More importantly, from the customer perspective it means there is greater transparency in contracts, particularly around the small print relating to support and termination clauses. Service providers have to be clear about what customers will receive in return for the fees they pay for support, because it is what the business model is built on. Bluntly it is very difficult to hide costs and I’m sad to say this has been a problem in this industry in the past.
Thankfully, the knock-on effect of Cloud Computing and the services-led model means the printing industry is also modernising and long-term it will be hugely beneficial for customers. In particular it will mean discussions around printing will move from cost to strategy, understanding how printing becomes a vital business process and is viewed as one of the cooler sectors of the IT industry – you will never look at your printers in the same way again!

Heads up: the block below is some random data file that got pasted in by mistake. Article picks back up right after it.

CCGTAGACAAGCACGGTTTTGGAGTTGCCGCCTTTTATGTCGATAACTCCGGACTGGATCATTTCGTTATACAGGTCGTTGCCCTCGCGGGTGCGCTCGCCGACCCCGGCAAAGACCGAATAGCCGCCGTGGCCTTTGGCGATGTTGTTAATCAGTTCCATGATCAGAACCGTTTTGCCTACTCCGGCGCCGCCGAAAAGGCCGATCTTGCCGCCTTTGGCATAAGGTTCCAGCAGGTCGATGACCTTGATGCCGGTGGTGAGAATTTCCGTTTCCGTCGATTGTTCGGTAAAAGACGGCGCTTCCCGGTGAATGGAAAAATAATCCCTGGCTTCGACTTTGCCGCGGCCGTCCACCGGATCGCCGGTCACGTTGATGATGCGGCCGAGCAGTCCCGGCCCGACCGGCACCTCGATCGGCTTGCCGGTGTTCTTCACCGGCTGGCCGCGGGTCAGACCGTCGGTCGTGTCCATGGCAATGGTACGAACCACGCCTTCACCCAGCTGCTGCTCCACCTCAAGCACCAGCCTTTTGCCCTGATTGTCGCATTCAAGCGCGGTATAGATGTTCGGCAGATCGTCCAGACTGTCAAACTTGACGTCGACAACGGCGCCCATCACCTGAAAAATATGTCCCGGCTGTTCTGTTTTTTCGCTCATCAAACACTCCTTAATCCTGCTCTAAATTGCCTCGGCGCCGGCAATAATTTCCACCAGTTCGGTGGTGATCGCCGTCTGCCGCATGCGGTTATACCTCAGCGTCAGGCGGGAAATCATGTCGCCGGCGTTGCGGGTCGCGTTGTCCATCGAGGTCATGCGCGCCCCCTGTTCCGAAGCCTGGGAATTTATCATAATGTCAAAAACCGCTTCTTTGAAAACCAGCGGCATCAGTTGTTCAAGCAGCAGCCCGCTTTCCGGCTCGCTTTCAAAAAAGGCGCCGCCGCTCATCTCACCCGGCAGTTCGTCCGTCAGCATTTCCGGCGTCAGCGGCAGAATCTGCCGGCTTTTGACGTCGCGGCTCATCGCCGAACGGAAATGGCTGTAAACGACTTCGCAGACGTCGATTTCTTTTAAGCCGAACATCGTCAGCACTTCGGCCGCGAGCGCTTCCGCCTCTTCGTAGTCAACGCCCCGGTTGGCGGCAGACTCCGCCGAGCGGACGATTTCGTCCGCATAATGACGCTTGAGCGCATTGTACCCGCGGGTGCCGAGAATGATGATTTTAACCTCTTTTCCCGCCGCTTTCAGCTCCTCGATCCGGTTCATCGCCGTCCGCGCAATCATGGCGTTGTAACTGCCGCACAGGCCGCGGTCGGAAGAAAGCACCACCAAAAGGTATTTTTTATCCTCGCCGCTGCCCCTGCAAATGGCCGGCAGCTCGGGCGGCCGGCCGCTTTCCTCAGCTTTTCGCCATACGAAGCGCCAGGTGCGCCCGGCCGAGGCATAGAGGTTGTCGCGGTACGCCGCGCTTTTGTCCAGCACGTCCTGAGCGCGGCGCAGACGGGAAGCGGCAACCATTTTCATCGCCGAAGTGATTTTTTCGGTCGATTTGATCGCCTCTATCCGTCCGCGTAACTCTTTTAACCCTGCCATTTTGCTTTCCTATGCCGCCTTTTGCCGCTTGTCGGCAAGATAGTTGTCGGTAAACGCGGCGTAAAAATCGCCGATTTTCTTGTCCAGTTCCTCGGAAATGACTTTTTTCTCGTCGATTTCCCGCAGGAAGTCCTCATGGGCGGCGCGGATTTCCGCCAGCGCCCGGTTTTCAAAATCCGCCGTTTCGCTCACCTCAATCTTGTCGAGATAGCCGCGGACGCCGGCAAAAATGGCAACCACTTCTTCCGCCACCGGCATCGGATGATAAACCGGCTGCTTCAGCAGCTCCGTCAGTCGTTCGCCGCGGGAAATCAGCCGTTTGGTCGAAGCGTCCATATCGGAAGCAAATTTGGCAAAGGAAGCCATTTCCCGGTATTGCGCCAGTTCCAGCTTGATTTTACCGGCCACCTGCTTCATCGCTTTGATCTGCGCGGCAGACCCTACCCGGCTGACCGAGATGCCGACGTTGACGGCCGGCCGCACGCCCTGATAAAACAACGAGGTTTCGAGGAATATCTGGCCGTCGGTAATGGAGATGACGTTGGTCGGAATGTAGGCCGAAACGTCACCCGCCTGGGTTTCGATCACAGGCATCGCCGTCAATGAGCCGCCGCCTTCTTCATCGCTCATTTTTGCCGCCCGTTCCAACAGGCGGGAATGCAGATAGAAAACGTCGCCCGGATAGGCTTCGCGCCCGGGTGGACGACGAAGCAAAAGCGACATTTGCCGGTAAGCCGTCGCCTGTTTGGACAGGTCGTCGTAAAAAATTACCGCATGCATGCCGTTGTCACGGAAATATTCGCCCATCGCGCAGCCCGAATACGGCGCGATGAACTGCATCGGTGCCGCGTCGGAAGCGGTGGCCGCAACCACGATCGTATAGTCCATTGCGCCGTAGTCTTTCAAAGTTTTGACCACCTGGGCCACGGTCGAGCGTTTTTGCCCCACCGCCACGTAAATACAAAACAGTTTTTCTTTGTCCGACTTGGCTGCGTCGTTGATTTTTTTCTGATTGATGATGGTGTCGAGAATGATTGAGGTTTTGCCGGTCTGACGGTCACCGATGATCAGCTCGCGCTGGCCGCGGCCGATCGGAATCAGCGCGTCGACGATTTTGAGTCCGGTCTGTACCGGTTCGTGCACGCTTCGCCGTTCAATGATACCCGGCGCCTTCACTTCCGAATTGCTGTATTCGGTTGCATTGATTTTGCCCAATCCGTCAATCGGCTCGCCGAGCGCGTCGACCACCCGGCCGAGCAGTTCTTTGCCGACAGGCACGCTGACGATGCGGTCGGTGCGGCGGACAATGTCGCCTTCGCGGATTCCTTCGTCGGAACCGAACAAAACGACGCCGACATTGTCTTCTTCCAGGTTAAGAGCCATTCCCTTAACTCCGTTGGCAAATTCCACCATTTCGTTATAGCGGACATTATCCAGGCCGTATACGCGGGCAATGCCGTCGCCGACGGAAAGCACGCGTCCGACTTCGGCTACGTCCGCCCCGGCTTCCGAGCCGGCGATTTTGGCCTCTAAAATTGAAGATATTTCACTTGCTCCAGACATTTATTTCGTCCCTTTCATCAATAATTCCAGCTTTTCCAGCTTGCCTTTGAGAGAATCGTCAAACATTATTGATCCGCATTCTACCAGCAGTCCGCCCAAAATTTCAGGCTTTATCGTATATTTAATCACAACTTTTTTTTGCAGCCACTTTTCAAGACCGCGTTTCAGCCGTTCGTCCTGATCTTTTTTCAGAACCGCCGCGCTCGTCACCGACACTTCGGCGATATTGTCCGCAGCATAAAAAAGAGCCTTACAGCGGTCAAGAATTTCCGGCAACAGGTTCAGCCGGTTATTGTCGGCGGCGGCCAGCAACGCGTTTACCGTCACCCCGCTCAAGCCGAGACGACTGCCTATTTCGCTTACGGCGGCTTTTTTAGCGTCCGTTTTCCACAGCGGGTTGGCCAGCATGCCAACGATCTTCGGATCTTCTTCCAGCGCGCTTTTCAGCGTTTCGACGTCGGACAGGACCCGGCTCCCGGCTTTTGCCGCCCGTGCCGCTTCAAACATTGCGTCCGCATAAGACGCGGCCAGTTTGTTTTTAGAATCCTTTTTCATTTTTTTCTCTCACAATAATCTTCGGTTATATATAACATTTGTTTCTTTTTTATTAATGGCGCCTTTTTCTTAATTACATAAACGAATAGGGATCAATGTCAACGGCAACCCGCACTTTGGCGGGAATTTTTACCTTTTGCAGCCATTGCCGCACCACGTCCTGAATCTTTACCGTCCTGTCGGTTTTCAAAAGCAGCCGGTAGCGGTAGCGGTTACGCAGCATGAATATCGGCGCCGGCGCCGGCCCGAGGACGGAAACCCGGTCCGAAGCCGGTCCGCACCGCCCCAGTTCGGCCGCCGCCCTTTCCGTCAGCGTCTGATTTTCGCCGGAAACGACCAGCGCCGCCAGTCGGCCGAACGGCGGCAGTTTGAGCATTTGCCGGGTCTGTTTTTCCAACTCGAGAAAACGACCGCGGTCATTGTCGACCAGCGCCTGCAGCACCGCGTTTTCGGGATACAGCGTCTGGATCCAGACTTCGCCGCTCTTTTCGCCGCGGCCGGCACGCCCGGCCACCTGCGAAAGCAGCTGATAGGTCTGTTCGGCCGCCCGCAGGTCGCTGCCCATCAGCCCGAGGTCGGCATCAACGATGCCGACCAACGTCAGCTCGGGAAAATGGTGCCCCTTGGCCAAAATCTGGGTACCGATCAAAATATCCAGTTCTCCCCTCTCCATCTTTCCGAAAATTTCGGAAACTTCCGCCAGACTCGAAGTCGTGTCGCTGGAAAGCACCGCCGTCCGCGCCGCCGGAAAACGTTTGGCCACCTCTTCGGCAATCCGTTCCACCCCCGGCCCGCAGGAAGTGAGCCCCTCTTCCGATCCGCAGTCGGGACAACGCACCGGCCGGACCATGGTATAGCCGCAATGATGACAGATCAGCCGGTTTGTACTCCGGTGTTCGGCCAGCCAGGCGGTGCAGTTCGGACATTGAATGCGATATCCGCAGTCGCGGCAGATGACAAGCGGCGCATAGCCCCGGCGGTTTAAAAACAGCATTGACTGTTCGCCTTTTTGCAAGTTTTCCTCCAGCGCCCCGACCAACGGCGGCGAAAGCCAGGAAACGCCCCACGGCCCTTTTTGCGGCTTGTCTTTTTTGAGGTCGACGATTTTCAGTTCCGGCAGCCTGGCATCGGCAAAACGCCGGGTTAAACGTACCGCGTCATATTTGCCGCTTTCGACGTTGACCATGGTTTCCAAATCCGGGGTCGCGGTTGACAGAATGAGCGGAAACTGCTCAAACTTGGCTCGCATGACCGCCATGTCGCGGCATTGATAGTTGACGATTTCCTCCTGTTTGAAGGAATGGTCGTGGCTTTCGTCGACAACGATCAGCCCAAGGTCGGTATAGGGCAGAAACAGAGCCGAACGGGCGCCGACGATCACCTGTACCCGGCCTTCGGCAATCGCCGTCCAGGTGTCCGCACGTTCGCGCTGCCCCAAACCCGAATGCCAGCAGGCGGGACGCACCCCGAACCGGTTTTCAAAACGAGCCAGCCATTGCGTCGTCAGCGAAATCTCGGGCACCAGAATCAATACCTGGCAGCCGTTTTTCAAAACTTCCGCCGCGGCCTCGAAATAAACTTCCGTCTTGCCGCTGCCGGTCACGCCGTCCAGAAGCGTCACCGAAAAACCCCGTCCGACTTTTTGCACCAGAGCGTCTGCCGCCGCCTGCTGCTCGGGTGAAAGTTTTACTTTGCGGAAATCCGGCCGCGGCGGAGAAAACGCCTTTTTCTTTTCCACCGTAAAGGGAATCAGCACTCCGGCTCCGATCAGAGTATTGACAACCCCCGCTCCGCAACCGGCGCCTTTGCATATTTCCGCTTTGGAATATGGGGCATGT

Considerations for a MPS strategy
Key considerations for your future MPS strategy:
- Be careful of the contract terms
– If it talks about capital and service costs together, do not sign;
– Do not sign the contract if it includes an automatic renewal clause;
– Be wary of a volume-based contract. Be sure you understand what your volume limit is and how much it will cost if you go over.
- Pricing model
– Be careful to understand the cost-per-print model. For example, if it uses a per impression approach colour impressions cost more, because each colour impression is actually made up of four impressions.
- Seek to understand the annual increases in fees for support and cost-per-page
– Be sure you know what the cost of the termination clauses equate to.
- If you implement new MFD devices
– How convenient will it be for staff to use those devices?;
– How much of their time will be taken up going to and from devices?
– How will you secure the data stored on those devices?